Ernie Whitt

Ernie Whitt

Infobox MLB retired
name=Ernie Whitt
birthdate=birth date and age|1952|6|13
debutdate=September 12
debutteam=Boston Red Sox
finaldate=July 3
finalteam=Baltimore Orioles
stat1label=Batting average
stat2label=Home Runs
teams= As Player
*Boston Red Sox (1976)
*Toronto Blue Jays (1977-1978, 1980-1989)
*Atlanta Braves (1990)
*Baltimore Orioles (1991)As Manager
*Canada (2006)
*All-Star (AL): 1985

Leo Ernest "Ernie" Whitt (born June 13, 1952 in Detroit, Michigan) is a former Major League Baseball catcher and coach noted for the twelve years he spent as a player with the Toronto Blue Jays. When he left the team following the 1989 season he was the last original Blue Jay left from when Toronto joined the major leagues in 1977.

Playing Career

Whitt was selected in the 15th round of the 1972 amateur draft by the Boston Red Sox, and he made his major league debut on September 12, 1976. With his path to the majors blocked by future Hall-of-Famer Carlton Fisk he was left unprotected during the expansion draft that transpired after the 1976 season, and was selected by the Toronto Blue Jays.

Whitt spent most of his time in the minor leagues in the first few seasons; Whitt speculates in his autobiography that Blue Jays manager Roy Hartsfield had a low opinion of his potential, as most of the catching duties when to Alan Ashby and Rick Cerone. With Hartsfield's departure prior to the 1980 season, new manager Bobby Mattick believed in Whitt's ability as a player, and Whitt remained with the club through the next ten years.

It was during the 1980s that Whitt had his best years, putting together some very productive seasons despite spending most of this time platooning behind the plate with Buck Martinez. In 1985, he hit .245 with 19 HRs and 64 RBIs. In 1987, he bettered himself to .269 (a career high), 19 HRs and 75 RBIs (also a career high). Due to his longevity as well as his good numbers, he is widely regarded as the Blue Jays' greatest catcher of all-time.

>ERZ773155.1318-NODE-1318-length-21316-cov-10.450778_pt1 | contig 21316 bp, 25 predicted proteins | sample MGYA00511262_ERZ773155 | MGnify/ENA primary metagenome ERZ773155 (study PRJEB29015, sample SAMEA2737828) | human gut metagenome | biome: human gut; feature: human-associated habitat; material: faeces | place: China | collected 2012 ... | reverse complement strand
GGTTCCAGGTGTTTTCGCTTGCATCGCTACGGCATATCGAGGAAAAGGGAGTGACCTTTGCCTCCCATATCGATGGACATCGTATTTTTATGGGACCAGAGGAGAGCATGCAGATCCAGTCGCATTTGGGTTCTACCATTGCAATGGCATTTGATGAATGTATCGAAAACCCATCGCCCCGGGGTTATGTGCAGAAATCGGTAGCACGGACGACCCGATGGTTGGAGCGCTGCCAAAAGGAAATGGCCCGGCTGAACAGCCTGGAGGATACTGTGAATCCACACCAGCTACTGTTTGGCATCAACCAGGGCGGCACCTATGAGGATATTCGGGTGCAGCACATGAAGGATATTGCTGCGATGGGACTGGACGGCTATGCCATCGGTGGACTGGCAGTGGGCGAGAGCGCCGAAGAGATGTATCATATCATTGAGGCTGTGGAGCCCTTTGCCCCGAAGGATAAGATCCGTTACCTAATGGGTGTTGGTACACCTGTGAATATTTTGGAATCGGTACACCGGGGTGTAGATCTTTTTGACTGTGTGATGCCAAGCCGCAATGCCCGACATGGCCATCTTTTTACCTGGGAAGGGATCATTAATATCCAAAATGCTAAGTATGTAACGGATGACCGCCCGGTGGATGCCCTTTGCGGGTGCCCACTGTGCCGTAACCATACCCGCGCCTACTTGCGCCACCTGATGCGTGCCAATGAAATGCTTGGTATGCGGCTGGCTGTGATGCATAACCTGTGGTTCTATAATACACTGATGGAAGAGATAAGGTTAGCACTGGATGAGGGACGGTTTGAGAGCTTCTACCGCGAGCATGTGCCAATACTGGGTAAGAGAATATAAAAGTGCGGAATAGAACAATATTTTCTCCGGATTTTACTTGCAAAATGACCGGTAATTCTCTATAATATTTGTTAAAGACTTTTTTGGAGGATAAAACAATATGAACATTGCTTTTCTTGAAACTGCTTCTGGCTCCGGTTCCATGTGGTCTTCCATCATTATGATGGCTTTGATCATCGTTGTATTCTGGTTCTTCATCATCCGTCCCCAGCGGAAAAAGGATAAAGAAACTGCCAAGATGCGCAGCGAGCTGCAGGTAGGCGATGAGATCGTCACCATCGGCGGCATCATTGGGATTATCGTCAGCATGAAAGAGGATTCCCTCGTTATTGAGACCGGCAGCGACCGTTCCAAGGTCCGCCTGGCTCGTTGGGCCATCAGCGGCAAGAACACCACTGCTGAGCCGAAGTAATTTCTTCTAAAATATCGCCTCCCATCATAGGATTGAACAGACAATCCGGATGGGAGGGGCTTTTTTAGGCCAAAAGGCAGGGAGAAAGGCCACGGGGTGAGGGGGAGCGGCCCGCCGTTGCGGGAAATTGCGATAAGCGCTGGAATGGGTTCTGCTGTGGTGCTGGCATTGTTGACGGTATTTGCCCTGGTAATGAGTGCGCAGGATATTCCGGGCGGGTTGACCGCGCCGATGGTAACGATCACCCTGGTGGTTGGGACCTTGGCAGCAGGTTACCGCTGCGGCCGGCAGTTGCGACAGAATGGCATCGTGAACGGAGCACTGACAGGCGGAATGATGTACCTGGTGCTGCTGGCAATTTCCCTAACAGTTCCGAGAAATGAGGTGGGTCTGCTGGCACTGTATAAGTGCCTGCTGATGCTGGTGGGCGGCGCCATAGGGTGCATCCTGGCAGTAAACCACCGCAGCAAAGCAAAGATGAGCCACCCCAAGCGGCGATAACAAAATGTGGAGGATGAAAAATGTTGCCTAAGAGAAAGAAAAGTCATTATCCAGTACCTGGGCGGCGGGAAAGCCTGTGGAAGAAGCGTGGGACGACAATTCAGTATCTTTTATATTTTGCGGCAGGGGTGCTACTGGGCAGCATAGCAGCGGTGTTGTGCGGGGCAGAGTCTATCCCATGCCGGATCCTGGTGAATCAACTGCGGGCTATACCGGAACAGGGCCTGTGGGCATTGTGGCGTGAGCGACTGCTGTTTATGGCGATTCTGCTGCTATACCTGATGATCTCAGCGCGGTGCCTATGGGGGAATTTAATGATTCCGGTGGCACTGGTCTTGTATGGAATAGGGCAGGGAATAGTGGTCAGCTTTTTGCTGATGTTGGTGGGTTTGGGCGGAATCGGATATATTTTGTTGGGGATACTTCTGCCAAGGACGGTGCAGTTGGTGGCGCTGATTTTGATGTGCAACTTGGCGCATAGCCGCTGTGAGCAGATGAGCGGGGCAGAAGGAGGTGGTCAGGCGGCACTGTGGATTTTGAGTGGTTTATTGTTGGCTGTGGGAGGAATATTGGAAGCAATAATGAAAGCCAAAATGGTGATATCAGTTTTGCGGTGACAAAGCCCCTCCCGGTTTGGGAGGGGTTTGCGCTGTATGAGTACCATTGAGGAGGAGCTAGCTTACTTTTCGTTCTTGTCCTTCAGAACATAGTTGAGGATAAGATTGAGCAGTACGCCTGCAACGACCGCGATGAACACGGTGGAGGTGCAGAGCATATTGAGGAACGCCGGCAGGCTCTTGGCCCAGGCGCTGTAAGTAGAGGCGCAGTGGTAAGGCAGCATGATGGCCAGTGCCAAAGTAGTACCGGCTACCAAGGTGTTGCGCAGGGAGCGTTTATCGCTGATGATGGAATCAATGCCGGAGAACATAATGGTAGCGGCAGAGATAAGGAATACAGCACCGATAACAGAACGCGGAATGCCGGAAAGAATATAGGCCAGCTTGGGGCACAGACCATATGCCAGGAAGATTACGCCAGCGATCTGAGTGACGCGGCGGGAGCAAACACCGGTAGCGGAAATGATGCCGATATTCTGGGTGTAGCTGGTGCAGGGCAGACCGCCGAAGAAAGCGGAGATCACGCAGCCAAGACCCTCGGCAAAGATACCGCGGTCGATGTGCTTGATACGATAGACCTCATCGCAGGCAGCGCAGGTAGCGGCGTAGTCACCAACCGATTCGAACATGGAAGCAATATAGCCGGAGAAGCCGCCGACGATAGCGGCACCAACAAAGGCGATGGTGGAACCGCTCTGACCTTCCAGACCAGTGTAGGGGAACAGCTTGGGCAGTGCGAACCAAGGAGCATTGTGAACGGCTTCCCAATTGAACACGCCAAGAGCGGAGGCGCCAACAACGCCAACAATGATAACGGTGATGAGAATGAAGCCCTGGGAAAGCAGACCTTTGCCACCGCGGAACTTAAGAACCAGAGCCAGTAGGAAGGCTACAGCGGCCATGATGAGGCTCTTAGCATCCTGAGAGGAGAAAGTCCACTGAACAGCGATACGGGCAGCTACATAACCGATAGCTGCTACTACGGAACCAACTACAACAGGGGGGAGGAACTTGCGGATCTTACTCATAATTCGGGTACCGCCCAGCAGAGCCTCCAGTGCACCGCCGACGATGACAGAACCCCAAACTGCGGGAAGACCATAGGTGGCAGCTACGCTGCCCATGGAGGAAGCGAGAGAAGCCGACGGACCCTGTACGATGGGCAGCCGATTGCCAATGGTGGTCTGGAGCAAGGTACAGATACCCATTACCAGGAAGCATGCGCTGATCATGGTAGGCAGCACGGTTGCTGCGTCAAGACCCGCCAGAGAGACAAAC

The Blue Jays fan support was high during Whitt's tenure, and he became one of the more popular players; fans at Exhibition Stadium frequently chanted his first name when he stepped into the batter's box, an event which was captured in a commemorative Ernie Whitt bobblehead issued by the team in the first decade of the Twenty-First Century.

Whitt parlayed his popularity into the publication of an autobiography "Catch: A Major League Life," providing an insider's glimpse into both the 1988 season and Whitt's early days coming up through the minors. The book includes adventures such as entering bowling tournaments to win money for food. The book also caused a stir upon publishing due to Whitt's controversial labeling of umpire Joe Brinkman as "incompetent".

Following the 1989 season, Whitt was traded to the Atlanta Braves to make room for young catchers Pat Borders and Greg Myers. After a year in Atlanta and a further half-season with the Baltimore Orioles, Whitt retired at age 39.

Coaching Career

Given his years of promoting baseball in Canada while a member of the Blue Jays, Whitt remained active as an ambassador of Canadian baseball, eventually taking out Canadian citizenship. Indeed, Whitt's coaching career first came to prominence in his capacity as manager of the Canadian national baseball team. In the 2004 Summer Olympics in Athens, he guided the team to a 4th-place finish in the baseball tournament. Whitt also managed the Canadian national baseball team to a 3rd place finish in Pool B at the 2006 World Baseball Classic.

Whitt also served as both the Blue Jays' bench coach and first base coach starting in 2005, and was rumoured to be a potential replacement for then-encumbent manager John Gibbons until Gibbons and several coaches were fired midway through the 2008 season.

ee also

* Top 500 home run hitters of all time
* Major League Baseball hitters with three home runs in one game

External links

* [ Baseball Reference]

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